This story ends in the back of a box truck traveling down a bumpy dirt road in the middle of a Bolivian jungle, but it starts on the train to Uyuni.
When we started planning this great adventure around the world, we often worried that it would become too self-centered, too much about Nate and Danielle. We wanted it to be about learning about cultures and people from around the world. We wanted to learn about the cultures and the people where we traveled. We wanted to be able to hear their stories and share them. We wanted to find ways to serve alongside them. But two months into our trip, we found that more often than not we have been focused on ourselves: new adventures in new places, spending time with new friends, learning about our limits and how to stretch them, discovering how to love each other better, seeing so many things that awe and inspire us, and definitely feeling like God is preparing us for the future. We’ve tried to share some of these with you to inspire you, but I think we both recognize that this isn’t exactly how we pictured things. We’ve struggled to find a place to serve and struggled to define exactly how we are loving others each day. In the midst of this, there is a brief prayer that I pray most mornings at breakfast, “God, help us to love each other well and help us to love the people around us well.”
I’ve been immensely blessed my entire life. I grew up in an wonderful family, with amazing parents who always provided for me and prepared me well to grow up and be an adult. I have never had reason to doubt God, that he loves me, and that he has a plan for me. That’s not to say that I’ve always followed the plan or made it the priority, but I’ve never had that moment of crisis where it was the only thing I’ve had to turn to. I’ve always had enough money to get what I need and want. I’ve always had the resources or medical care to turn to when Danielle or I get sick. I’ve always had the good job and good life that provide me with the money, friends, and intellectual stimulation that make for a comfortable and rewarding life. In the midst of this, I would like to think, I’ve also been faithful to God in some small way with my money, time, skills, and wisdom.
So how does this all relate to story of the train and the box truck? Over the last two weeks, a lot of those things that I have never had to go without, I’ve gone without.
With about two hours left in our train ride from Villazon, a border town in Bolivia, to Uyuni, Danielle started to get sick. Sick like you do, when you’re traveling and drink some bad water. That slow, bumpy train ride is not the best place to end up like this. While sitting next to her and feeling completely helpless, I realized that if this got bad, we were arriving in the Uyuni, a very small town, at midnight and I had no clue where to find medical help or how to be very effective at asking for it. This was the first time over the last two weeks that I gave it all up to God and said, “I can’t do anything, this is on your shoulders.” I only could try my best to comfort Danielle and hope we didn’t need a trip to the hospital.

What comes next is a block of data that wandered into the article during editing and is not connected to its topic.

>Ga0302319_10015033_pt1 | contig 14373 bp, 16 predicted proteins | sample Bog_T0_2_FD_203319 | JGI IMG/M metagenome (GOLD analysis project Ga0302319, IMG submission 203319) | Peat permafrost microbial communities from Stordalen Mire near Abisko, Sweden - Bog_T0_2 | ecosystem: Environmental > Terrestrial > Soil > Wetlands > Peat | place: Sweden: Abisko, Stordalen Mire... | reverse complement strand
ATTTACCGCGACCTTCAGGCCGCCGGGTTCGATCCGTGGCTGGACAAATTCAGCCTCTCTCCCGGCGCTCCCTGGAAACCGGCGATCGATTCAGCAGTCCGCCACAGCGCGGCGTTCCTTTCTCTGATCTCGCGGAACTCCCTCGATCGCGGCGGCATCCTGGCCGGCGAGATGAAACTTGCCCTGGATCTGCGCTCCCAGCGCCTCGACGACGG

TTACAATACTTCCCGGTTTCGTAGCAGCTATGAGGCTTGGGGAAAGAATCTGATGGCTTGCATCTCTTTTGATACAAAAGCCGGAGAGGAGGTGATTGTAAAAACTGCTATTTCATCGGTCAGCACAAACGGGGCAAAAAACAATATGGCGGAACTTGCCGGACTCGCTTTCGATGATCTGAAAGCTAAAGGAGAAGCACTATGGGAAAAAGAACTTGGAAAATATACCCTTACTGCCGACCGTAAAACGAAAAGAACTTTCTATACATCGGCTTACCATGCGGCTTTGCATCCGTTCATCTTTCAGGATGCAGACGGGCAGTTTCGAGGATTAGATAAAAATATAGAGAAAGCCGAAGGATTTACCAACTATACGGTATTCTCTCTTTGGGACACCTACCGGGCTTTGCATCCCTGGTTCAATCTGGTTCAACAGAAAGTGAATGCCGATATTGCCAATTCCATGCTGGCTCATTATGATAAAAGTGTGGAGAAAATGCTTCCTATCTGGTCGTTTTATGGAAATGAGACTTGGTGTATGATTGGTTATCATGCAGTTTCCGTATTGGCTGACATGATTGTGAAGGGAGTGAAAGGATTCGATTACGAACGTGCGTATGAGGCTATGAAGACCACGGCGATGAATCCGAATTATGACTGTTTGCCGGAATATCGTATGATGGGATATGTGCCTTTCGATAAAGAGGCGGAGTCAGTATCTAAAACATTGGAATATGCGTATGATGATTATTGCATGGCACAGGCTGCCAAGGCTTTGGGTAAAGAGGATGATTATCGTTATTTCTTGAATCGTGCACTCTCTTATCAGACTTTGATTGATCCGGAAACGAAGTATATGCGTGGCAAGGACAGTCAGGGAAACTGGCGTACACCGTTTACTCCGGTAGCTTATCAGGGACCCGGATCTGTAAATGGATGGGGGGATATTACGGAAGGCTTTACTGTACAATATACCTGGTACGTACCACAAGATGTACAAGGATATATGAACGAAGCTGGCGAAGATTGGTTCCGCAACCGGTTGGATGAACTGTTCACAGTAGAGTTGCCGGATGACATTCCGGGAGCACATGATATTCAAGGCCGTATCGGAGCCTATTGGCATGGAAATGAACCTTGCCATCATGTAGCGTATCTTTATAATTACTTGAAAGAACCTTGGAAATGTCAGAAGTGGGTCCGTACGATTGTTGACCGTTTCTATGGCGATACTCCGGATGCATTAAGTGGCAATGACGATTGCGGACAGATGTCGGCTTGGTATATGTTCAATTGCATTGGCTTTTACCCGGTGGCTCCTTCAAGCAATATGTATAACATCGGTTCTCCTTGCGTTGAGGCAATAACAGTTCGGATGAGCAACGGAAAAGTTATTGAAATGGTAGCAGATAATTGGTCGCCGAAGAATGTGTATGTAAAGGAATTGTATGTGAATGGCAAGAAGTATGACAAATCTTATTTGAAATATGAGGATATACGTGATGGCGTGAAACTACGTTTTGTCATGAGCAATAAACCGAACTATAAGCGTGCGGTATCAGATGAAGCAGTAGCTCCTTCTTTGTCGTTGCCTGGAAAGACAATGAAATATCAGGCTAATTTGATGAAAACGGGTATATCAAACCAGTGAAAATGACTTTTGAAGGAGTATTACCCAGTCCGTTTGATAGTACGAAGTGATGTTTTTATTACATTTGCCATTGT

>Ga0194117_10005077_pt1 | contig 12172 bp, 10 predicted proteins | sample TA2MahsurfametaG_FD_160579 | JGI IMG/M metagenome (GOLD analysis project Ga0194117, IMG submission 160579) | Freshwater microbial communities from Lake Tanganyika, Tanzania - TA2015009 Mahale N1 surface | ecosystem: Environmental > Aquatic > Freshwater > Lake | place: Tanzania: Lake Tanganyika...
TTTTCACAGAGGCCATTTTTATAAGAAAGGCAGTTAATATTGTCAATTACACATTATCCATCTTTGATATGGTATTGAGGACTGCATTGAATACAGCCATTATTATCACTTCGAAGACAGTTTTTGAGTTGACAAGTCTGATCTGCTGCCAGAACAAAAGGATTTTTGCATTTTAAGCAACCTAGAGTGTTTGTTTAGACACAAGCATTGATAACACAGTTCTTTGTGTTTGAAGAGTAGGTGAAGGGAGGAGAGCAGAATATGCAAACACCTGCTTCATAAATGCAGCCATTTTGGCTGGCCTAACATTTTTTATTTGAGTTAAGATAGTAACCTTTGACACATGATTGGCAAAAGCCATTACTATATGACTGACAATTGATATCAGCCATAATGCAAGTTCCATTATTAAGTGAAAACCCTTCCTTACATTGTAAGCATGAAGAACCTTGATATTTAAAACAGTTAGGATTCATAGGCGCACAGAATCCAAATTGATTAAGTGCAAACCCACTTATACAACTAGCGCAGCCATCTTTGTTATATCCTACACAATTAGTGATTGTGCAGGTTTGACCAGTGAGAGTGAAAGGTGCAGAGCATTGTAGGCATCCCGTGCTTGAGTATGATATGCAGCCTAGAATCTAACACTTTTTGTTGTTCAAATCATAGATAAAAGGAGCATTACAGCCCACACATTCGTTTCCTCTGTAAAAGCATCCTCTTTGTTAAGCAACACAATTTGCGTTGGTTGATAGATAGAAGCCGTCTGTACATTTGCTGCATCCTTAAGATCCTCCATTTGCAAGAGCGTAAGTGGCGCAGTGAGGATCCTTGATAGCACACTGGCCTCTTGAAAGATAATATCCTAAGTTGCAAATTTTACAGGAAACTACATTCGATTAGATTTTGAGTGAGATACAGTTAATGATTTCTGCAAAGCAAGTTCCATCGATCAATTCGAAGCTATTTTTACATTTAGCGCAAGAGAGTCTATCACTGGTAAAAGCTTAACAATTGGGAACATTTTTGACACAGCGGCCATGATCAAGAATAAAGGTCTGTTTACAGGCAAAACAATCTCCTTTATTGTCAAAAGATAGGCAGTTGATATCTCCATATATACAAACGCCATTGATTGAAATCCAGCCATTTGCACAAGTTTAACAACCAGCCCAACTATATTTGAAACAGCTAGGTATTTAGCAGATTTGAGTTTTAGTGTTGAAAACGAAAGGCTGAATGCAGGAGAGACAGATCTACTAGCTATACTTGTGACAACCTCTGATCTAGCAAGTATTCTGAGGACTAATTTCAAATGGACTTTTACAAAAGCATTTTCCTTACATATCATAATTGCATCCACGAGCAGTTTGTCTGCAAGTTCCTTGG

The next day I tried to use the ATM to get some more money for our stay in Uyuni. I had just enough to pay for the hotel, a tour on the Salar de Uyuni (the salt flats), the bus ride to La Paz, and a little bit extra for food. I tried all 5 of the ATMs in Uyuni, but none would work. Checking out of our hostel on our last day to head for our one day tour of the Salar, I had 160 bolivianos (about $23) and $11 crumpled US dollars that no one would accept and no way to get any more. After buying a ticket on Isla Incahuasi, so we could use the bathroom on the tour, dinner, and some water, we would leave for La Paz with only 45 bolivianos. We had a bank account full of all the money we could need, but it did no good in a place where we couldn’t access it.
To compound our stress, our tour was scheduled to end at 5:30pm, though we knew that it was very possible it could be as much as an hour later, and we had a bus to catch to La Paz at 7:00pm. Normally, it would be an annoyance if we missed the bus, had to pay an extra $30 for another night in a hostel and another $50 for a bus, but when we had no way to pay for it, it was frightening. Danielle had even mentally steeled herself that we might have to spend the night in the train station and see if there was a seat on the one bus the next day that accepted credit cards (it was full when we tried to book it for the day we were leaving).
Throughout the tour of the Salar de Uyuni, we kept reassuring each other that we would be ok, that God was watching over us. Even when Danielle was sick, we had spent a miserable first night in the hostel and she spent most of the next day in bed, she was healed so that on the morning of the tour she was strong enough to enjoy the, at times, bumpy ride to the Salar and the time we spent on it. But, I think, there was still worry as we often checked our watches to see if the tour was progressing fast enough and argued about if we should spend 30 bolivianos, so we could use the bathroom once during the six hour tour.